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Monk’s Fishing House, Cong Abbey. Pic: @bastique/Creative Commons

Cong and The Quiet Man

 

Only an hour’s drive from Westport, Cong is a small village in south Mayo famous for its 12th century abbey, the lavish gold and silver processional Cross of Cong from 1123, the magnificent Ashford Castle, the village’s links with Oscar Wilde and, most popularly, its association with the John Wayne classic movie, The Quiet Man.

The Irish Gaelic name for Cong, Cúnga Fheichin, meaning Saint Feichin’s narrows, reveals much about the geography of the area. The village is built on a narrow isthmus of cavernous limestone between Lough Mask and Lough Corrib. No trace today remains of the monastery that Feichin founded in the 7th century. Cong Abbey, the ruins of which are in the centre of the village, was first built in the 12th century, burned in the early 13th and rebuilt between the 13th and 16th centuries.

From the abbey grounds, a footbridge spans the river, passing the monk’s fishing house pictured above, probably built in the 15th or 16th century – fish would have been an important part of the monks’ diet. This small house is built on a platform of stones over a small arch that creates a passage for water to flow under the floor. A trapdoor in the floor may have been used to allow a net to be cast into the river, and a fireplace kept the monks warm while they waited for their catch. It is said that a line was strung from the fishing house to the abbey kitchen, to alert the cooks when there were fish to be cooked.

This footbridge leads to the Cong Forest Nature Trail.

A walk along the dry canal rekindles memories of the great Irish famine of 1845-1848. The canal was a famine relief scheme that never quite fulfilled its promise in any sense of the word. At completion of the project, because of the limestone terrain, the water disappeared immediately into the ground like water gurgling down the plug hole of a bath.

The Market Cross on Cong’s main street is the first historical feature you encounter in the centre of the village. The decorated limestone cross is said to mark the completion of the Royal Abbey of Cong in the 12th century.

 

The Quiet Man

The Quiet Man Cottage Museum. Pic: boocal/Creative Commons

Perhaps the most famous thing about Cong is the 1951 movie The Quiet Man starring John Wayne, Maureen O’Hara, which was made there.

The Quiet Man Cottage Museum is a novel concept which will give visitors a total Quiet Man experience as if they were actually ‘on-set’. Located by the river at Circular Road, Cong, between actual locations used for the filming, the ground floor of the cottage has been designed as an exact replica of White-o-Mornin’ Cottage.

Painstaking effort has ensured that all the furnishings, artifacts, costumes, etc are authentic reproductions. The four-poster bed and the tables and chairs which Mary Kate cherished, the thatched roof, emerald green half door and white-washed front combine to charm all those who visit it.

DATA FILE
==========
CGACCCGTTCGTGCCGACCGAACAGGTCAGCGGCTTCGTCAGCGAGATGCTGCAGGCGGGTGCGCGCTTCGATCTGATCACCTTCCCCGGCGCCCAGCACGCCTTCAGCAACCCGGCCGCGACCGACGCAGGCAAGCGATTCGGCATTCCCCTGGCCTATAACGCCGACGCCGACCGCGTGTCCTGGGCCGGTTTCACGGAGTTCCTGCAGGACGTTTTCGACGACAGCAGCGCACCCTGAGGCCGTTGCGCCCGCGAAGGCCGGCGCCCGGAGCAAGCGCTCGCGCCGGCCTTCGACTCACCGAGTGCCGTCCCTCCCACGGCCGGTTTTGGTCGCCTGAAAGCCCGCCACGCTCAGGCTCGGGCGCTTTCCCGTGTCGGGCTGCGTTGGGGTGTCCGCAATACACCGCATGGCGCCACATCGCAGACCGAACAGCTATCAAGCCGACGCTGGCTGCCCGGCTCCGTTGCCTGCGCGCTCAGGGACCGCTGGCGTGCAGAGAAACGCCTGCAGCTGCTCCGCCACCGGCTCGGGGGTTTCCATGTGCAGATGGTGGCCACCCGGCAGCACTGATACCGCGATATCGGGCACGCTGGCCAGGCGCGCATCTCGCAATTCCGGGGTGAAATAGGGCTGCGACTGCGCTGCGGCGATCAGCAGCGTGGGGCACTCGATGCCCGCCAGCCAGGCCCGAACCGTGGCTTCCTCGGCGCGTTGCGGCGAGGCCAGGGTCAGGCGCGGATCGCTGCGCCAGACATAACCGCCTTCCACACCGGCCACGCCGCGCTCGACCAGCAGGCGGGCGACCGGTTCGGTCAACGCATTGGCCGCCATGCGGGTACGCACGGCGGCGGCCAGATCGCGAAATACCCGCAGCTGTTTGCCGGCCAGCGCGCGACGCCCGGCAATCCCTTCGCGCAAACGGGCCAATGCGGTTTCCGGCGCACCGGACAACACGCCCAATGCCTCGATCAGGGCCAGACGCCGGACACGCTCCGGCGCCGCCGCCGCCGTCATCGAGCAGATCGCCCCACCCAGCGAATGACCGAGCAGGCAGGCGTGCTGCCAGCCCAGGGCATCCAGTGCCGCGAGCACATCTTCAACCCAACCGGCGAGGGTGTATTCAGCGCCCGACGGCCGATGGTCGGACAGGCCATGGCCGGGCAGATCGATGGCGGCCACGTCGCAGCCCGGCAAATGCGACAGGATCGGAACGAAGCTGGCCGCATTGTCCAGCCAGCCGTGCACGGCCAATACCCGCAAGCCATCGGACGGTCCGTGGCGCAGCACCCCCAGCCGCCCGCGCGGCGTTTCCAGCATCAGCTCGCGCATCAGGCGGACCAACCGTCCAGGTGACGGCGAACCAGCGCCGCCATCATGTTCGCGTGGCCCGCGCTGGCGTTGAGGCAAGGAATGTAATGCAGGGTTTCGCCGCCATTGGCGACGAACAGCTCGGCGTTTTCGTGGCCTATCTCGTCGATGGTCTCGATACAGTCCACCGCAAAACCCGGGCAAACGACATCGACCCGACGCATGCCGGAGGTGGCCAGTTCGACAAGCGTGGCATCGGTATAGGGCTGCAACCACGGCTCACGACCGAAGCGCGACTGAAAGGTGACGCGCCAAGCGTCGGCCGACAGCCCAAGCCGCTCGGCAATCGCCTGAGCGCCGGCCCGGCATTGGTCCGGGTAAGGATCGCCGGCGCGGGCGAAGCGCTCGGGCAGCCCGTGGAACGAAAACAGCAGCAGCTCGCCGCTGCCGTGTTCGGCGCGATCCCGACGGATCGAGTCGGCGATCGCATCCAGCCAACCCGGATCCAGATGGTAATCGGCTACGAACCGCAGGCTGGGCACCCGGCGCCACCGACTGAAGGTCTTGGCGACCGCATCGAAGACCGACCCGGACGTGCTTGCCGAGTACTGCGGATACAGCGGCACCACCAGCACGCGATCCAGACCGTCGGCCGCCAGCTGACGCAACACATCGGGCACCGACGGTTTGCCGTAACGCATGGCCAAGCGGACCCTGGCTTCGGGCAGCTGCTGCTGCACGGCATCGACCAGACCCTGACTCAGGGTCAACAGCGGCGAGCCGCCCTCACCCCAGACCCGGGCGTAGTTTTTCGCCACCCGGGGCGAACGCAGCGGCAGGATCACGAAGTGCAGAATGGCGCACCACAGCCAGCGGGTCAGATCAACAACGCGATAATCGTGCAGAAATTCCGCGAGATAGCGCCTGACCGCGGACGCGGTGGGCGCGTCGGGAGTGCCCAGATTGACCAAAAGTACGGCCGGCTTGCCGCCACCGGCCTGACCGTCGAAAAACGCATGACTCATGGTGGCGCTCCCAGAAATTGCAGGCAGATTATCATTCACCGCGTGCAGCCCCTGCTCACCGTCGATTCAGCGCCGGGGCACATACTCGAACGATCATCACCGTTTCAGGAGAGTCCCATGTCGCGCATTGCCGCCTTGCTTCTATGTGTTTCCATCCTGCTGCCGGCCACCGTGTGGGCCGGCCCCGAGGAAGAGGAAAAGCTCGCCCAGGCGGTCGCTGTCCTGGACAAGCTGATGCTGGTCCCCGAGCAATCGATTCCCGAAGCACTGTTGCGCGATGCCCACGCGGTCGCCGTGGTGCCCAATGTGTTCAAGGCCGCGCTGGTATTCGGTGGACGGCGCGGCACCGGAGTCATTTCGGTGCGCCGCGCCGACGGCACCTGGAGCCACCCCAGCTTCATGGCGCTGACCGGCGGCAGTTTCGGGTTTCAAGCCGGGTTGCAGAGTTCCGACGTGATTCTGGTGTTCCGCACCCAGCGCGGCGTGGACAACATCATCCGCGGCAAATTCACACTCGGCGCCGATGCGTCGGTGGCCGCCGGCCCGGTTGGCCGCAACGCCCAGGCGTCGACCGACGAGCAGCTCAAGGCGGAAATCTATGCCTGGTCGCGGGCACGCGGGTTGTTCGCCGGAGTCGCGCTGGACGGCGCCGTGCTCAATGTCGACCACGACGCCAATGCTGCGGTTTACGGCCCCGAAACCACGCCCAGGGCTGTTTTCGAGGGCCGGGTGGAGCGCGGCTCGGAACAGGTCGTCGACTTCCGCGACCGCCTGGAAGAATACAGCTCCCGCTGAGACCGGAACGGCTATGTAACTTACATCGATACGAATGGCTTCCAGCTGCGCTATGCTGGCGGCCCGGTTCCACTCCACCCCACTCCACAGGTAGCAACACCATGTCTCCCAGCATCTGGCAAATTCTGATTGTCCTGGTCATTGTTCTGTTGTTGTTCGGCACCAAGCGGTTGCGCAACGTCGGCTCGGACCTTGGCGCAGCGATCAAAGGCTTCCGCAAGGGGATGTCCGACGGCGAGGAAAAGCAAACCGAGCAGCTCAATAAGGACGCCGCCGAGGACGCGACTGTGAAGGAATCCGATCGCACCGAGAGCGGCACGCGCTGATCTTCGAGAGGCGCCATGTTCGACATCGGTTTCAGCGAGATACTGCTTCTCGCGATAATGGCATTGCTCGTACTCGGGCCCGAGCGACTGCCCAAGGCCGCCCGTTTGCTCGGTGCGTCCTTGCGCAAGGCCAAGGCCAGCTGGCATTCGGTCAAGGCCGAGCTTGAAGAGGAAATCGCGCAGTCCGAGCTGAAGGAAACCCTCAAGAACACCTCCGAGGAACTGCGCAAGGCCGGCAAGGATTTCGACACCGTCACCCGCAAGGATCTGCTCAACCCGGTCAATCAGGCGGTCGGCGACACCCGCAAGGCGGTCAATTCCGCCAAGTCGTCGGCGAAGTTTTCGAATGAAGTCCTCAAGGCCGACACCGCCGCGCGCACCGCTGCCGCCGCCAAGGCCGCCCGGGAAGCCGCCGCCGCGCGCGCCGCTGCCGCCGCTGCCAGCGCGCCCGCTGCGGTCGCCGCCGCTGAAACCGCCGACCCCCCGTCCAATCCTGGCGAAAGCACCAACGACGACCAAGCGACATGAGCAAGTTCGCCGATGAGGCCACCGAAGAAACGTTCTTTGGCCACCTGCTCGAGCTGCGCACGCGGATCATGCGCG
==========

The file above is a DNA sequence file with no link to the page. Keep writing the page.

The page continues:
The Quiet Man Cottage Museum is a must for any Quiet Man enthusiasts or even those wishing to visit a typical Irish cottage of the 1920’s.

 

Ashford Castle. Pic: Rambling Traveler/Creative Commons

Ashford Castle

The famine era also saw the Oranmore and Browne family vacate Ashford House in 1852 and heralded the arrival of the famed Guinness brewing family to the area. Arthur Guinness (Lord Ardilaun) devoted much of his life and considerable wealth to the development of the castle, the walks, the forest and local historical artifacts. Ashford Castle is now a hotel.

 

Oscar Wilde

Moytura House, about two miles east of Cong, overlooking one of the most scenic sections of Lough Corrib was residence of Sir William and Lady Wilde, parents of the famous Oscar. Sir William was a distinguished eye and ear specialist who became Surgeon-Oculist to Queen Victoria. He was also a renowned archaeologist and author of Lough Corrib, its Shores and Islands (1867). Lady Wilde was a supporter of the Young Ireland Movement and subsequently wrote for The Nation, the paper produced by the organisation.

Their illustrious son, Oscar Wilde, was born in Dublin although the aspiring playwright and poet spent much of his youth at Moytura House. Long after the family left the area, Oscar regularly returned to visit his home in the west of Ireland. On one trip he wrote to a friend: “I am sure you will like this wild mountainous country, close to the Atlantic and teeming with sport of all kinds. It is every way magnificent and makes me years younger than actual history records”.

 

Cong on the map

Pic: @bastique/Creative Commons; boocal/Creative Commons; Rambling Traveler/Creative Commons

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